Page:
Using direct current (DC) power in data centres has long been an option, but the jury is still out on whether the downsides are worth it. This year, the industry is studying whether a direct current power topology is more energy efficient than traditional alternating-current (AC) power, and if so, whether the potential risks and expenses associated with it can be mitigated enough to make DC a truly viable data centre power choice. The Green Grid, for example, is taking a closer look at the use of a DC power, and Syracuse University is trying out DC-powered computing in a data centre facility.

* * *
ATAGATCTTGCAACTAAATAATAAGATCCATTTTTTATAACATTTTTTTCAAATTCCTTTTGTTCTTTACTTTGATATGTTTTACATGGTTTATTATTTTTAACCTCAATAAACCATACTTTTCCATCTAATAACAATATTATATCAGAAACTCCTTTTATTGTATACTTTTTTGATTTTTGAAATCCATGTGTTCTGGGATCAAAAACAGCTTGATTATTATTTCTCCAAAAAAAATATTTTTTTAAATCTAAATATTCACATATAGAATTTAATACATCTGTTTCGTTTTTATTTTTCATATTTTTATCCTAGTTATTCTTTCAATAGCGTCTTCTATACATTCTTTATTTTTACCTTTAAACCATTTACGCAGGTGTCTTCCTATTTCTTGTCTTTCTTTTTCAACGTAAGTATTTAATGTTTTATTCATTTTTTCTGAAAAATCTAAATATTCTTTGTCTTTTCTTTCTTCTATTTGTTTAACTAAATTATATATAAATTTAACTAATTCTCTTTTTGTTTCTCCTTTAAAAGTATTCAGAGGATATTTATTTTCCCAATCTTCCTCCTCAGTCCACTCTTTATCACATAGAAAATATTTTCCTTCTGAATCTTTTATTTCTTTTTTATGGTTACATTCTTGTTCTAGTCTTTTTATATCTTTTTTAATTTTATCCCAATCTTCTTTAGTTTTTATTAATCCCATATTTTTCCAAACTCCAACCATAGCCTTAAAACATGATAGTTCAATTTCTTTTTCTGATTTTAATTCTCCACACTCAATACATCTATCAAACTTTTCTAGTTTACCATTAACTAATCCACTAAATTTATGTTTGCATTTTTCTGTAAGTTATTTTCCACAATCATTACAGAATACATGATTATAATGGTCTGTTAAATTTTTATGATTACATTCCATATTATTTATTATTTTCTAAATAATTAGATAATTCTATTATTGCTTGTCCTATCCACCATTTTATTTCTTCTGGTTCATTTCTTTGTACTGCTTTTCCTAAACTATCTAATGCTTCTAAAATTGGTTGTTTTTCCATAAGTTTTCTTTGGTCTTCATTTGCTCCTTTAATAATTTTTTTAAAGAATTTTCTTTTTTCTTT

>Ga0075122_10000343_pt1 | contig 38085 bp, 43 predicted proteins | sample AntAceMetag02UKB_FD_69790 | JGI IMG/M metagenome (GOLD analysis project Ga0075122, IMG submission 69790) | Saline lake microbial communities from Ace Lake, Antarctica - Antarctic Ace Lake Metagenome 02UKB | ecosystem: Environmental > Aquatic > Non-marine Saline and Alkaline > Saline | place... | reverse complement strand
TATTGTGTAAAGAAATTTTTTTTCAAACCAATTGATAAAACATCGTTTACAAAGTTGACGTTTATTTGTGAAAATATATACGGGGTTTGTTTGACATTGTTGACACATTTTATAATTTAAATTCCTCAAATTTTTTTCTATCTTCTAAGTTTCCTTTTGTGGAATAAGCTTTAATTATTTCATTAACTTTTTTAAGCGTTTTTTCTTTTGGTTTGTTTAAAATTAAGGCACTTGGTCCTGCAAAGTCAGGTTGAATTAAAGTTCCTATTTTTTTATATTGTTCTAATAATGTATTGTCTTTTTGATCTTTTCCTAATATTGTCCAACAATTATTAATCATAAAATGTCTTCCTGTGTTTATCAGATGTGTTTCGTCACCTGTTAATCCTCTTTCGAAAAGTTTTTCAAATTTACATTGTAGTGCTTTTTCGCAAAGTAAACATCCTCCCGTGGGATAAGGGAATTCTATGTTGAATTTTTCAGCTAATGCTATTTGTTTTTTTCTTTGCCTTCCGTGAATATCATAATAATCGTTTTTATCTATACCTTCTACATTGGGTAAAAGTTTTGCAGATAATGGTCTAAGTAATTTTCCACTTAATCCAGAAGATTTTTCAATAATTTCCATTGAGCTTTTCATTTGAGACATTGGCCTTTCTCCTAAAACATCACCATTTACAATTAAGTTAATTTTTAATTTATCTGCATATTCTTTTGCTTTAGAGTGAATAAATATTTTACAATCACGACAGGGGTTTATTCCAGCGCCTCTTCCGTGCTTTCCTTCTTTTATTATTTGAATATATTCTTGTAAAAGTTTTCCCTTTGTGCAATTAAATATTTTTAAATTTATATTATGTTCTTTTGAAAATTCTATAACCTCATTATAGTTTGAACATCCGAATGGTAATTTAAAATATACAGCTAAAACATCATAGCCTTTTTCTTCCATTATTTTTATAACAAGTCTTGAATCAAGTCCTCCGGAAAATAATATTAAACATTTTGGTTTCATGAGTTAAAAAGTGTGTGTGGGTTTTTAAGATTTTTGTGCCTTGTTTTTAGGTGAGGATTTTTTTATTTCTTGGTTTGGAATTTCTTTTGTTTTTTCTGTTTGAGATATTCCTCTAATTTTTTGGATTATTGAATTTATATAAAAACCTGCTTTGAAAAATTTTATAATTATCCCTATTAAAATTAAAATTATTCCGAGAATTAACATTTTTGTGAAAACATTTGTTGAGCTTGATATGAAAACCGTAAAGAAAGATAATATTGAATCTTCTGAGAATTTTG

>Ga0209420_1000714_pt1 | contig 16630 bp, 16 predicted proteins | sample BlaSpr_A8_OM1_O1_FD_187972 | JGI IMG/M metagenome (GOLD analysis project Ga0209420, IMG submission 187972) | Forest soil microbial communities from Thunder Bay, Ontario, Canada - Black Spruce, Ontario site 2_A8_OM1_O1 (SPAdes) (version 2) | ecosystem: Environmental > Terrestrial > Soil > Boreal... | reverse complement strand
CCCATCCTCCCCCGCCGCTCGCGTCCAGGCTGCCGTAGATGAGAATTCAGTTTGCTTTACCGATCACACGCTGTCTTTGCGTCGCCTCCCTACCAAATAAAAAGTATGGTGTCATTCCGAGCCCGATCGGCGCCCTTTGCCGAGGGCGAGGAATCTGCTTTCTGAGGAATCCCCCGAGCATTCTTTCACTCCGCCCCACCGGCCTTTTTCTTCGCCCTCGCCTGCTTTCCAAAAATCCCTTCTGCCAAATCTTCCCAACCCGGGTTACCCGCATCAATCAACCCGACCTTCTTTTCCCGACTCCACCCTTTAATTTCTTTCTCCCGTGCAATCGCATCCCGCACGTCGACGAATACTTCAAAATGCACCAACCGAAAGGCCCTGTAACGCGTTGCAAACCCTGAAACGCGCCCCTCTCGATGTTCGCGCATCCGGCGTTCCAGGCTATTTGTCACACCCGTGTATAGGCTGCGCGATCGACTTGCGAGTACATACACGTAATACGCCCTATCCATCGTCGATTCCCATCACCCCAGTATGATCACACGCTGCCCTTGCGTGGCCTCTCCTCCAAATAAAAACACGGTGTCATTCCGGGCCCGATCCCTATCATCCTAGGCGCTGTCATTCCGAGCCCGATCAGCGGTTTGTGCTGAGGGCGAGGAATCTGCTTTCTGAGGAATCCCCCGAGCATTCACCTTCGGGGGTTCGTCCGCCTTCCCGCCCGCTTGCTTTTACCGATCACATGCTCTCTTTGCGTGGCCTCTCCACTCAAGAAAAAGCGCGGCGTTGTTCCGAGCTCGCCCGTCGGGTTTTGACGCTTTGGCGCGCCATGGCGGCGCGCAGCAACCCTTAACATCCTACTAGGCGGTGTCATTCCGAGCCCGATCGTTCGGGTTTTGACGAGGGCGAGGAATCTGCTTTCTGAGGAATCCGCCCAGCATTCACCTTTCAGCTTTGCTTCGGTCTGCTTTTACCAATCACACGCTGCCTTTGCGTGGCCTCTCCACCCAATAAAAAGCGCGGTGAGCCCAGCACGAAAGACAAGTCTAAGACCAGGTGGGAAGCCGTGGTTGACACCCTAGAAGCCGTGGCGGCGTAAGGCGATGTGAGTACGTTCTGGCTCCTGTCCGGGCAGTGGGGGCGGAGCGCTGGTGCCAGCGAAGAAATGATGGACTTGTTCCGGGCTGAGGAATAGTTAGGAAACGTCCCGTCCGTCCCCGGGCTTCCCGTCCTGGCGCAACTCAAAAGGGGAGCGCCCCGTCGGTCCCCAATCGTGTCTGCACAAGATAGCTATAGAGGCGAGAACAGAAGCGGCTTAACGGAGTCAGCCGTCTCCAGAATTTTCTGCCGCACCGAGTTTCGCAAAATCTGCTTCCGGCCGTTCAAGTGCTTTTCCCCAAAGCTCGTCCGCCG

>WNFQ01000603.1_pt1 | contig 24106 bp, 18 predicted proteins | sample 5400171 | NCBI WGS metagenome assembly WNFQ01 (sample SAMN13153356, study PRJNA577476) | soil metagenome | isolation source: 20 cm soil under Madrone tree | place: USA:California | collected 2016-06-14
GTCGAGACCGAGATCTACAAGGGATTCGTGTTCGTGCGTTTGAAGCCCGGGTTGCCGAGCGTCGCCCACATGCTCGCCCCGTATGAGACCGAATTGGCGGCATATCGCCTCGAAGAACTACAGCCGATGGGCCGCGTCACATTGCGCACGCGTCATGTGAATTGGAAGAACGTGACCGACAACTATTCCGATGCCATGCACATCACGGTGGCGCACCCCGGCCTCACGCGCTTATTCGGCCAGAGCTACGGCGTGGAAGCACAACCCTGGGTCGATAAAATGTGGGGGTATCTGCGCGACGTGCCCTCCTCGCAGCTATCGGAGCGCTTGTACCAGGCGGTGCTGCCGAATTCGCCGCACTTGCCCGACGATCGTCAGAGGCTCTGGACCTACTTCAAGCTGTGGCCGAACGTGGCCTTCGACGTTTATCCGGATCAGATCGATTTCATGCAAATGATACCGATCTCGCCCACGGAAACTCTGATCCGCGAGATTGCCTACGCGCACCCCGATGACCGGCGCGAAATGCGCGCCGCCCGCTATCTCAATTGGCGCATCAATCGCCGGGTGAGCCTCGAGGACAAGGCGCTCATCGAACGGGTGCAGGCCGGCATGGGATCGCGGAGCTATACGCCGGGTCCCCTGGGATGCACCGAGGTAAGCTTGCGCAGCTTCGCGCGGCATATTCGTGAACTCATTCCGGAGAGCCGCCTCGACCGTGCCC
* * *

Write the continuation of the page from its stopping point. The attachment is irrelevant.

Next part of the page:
Direct current power travels through a circuit in only one direction, whereas alternating-current power is an electrical current that frequently reverses direction. In a DC-powered system, there is only one conversion: from AC to DC. And with fewer conversions, there are fewer opportunities for power and energy loss. And, unlike their AC-powered counterparts, DC-powered servers don't need power supplies for extra conversion and thus save data center space. But the downside is that DC power can require much larger wires to carry the current, thus creating power buildup and arcing that can endanger IT equipment and staff.
Source: Search Data Centre
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